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PlantFiles: Somalian Aloe
Aloe somaliensis

Family: Aloaceae
Genus: Aloe (AL-oh) (Info)
Species: somaliensis (soh-mal-ee-EN-sis) (Info)

Synonym:Aloe somaliensis var. somaliensis

3 members have or want this plant for trade.

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Cactus and Succulents

under 6 in. (15 cm)
6-12 in. (15-30 cm)

15-18 in. (38-45 cm)
18-24 in. (45-60 cm)
24-36 in. (60-90 cm)

USDA Zone 9b: to -3.8 C (25 F)
USDA Zone 10a: to -1.1 C (30 F)
USDA Zone 10b: to 1.7 C (35 F)
USDA Zone 11: above 4.5 C (40 F)

Sun Exposure:
Sun to Partial Shade

Unknown - Tell us

Bloom Color:
Pale Pink

Bloom Time:
Late Fall/Early Winter

Grown for foliage

Other details:
Drought-tolerant; suitable for xeriscaping

Soil pH requirements:
6.1 to 6.5 (mildly acidic)
6.6 to 7.5 (neutral)
7.6 to 7.8 (mildly alkaline)

Patent Information:

Propagation Methods:
Unknown - Tell us

Seed Collecting:
Unknown - Tell us

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No positives
1 neutral
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Gardeners' Notes:

Neutral palmbob On Mar 19, 2004, palmbob from Acton, CA (Zone 8b) wrote:

Short-stemmed rosette of shiny, stiff bright green, sometimes striped, leaves armed with sharp spines along the edges. As a young aloe, and sometimes an adult, the plant is highly spotted. This Aloe is closely related to several other spotted aloes that are sometimes confused with this species... and as young plants, I personally can't tell them apart. A somaliensis tends to be a non-suckering species. Aloe somaliensis, according to the original description of the species, is a sometimes mottled plant (not always) with most older plants having little or not mottling. But the main thing that sets this apart from A hemingii is this plant has a large, multibranched inflorescence, not a simple, unbranched one that A hemmingii usually has.. also, the flowers tend to be a bit more on the reddish/orange side than pale pink like A hemmingii. I have discovered that most plants sold as this are indeed A hemmingii, not this. So if you have an Aloe somaliensis and it blooms a simple, unbranched pink flowered inflorescence, be suspicious that your plant is actually the much more common Aloe hemmingii.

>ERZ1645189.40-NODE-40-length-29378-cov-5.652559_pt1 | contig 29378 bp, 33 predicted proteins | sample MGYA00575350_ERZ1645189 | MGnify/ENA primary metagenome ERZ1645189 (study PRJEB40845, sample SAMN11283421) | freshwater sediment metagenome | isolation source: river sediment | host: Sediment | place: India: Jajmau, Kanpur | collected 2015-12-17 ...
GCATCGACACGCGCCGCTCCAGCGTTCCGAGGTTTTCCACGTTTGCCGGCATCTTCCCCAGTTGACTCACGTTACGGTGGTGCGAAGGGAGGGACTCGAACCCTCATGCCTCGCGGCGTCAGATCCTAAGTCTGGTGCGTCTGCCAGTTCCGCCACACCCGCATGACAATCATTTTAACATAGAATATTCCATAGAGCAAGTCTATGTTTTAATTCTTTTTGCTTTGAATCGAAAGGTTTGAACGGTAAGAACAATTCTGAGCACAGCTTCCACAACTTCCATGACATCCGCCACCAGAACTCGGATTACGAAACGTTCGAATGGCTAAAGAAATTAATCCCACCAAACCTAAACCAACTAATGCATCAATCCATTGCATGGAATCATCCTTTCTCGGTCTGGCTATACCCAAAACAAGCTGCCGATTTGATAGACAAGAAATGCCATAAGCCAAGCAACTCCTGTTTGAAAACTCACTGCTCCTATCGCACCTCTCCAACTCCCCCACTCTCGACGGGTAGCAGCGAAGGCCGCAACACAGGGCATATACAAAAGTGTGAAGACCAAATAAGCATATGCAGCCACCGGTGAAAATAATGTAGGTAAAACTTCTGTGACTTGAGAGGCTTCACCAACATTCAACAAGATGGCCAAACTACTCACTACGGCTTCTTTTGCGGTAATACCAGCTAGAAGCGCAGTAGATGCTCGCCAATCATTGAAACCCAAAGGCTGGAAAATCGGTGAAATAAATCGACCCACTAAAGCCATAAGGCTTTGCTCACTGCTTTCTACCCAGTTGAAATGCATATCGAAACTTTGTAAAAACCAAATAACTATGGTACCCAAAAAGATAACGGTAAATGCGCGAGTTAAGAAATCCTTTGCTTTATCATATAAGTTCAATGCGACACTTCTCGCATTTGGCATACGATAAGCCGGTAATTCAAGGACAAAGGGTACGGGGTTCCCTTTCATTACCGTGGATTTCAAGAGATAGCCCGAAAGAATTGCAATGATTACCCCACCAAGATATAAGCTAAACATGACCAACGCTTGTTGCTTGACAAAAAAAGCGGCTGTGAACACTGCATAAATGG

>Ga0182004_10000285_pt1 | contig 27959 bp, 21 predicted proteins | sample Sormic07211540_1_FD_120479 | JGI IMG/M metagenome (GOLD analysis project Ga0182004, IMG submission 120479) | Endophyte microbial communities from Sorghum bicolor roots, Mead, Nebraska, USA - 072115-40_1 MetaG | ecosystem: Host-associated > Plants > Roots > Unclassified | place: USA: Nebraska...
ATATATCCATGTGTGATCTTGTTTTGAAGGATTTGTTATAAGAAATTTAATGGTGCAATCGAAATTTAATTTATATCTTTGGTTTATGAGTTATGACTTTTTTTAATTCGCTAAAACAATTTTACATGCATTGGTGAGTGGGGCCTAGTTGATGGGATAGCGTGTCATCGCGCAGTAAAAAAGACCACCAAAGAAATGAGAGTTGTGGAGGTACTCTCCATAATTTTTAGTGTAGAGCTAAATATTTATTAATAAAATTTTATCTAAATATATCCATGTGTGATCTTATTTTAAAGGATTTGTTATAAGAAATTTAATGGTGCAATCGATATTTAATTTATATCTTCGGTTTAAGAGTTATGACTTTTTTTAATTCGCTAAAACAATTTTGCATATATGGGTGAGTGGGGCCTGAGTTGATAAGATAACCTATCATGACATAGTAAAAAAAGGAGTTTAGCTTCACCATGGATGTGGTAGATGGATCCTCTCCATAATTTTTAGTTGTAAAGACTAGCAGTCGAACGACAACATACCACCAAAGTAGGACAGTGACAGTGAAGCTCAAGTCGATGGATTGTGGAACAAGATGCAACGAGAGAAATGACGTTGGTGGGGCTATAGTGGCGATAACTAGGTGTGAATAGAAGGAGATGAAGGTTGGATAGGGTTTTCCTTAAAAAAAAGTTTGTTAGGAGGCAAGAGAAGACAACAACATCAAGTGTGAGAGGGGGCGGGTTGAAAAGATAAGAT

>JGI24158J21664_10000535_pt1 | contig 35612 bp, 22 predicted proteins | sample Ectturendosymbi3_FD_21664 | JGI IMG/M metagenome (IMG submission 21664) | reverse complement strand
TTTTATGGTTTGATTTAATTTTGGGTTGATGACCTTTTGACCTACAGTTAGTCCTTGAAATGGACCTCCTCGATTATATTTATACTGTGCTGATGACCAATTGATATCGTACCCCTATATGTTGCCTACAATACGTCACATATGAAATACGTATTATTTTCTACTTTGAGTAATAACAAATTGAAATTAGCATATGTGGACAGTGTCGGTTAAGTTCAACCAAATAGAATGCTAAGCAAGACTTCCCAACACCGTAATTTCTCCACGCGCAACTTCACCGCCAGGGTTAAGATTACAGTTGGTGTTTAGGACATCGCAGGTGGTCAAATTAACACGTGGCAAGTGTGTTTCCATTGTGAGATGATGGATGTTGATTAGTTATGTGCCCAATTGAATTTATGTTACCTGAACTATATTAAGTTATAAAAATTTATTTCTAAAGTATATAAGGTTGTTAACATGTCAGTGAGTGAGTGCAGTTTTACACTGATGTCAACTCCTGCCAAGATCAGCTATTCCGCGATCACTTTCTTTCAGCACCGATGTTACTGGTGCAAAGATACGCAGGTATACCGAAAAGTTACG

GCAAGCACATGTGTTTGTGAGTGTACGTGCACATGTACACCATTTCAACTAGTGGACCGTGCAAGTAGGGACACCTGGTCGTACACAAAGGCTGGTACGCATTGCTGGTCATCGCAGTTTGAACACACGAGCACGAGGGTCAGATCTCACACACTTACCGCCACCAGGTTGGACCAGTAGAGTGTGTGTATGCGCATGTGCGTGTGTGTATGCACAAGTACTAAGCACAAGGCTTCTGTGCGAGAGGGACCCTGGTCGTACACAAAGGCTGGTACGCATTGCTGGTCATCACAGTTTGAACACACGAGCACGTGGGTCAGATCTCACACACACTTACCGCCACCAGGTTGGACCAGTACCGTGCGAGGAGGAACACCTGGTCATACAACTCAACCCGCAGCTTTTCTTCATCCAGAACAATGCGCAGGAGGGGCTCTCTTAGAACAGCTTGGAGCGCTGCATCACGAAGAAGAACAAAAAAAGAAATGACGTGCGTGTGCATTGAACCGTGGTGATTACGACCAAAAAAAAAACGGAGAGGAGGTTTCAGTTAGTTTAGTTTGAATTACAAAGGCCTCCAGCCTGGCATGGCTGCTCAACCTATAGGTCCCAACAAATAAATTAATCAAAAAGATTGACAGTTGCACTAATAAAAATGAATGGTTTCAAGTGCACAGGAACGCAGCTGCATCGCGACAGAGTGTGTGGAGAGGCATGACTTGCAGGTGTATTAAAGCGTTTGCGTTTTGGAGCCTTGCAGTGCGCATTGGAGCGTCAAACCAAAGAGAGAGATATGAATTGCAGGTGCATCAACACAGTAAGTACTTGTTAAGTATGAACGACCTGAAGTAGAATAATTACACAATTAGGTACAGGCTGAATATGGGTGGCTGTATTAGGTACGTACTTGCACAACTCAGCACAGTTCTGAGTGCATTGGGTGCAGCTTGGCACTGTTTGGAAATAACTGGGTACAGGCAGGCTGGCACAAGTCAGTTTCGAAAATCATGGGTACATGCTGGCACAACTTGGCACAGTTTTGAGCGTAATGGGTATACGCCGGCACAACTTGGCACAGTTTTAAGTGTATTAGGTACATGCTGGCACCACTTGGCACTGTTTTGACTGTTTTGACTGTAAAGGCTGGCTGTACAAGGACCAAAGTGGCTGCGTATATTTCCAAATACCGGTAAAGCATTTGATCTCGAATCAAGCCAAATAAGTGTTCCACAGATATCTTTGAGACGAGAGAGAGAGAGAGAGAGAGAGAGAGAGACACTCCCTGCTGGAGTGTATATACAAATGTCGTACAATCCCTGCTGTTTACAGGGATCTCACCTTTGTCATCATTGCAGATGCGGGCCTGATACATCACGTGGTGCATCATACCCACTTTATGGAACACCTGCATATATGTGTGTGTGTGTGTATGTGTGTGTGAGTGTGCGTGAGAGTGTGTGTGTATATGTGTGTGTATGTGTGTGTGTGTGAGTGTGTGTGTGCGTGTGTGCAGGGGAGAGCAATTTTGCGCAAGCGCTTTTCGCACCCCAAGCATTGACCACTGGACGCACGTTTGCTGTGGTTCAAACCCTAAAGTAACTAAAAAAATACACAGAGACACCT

Aloe hemmingii is nearly identical to this as a young plant, only A somaliensis tends to be even more prominently spotted, and eventually grow into plants about 2x the size of Aloe hemmingii. Aloe hemmingii is a prodigious offsetter, which sets it apart from A somaliensis.

Aloe mcloughlinii is, as far as I can tell, identical to Aloe hemingii so same discussion.

Aloe harlana, another solitary species, tends to have less well defined spots, and the flowers are more showy and deeper in color (reds to dark reds or deep red-orange). It gets larger than A somaliensis (about 1 and 1/2 times as large) and is the least common of the 4 in cultivation.

I cannot find any information (though sure it exists somewhere) as to what the difference between this ssp and marmorata is. However, that is moot now as Carter, Lavranos et al in Aloes, the Definitive Guide, do not recognize a subspecies marmorata.


This plant has been said to grow in the following regions:

Apache Junction, Arizona
Carefree, Arizona
Phoenix, Arizona
Scottsdale, Arizona
Carlsbad, California
Mission Viejo, California
San Diego, California

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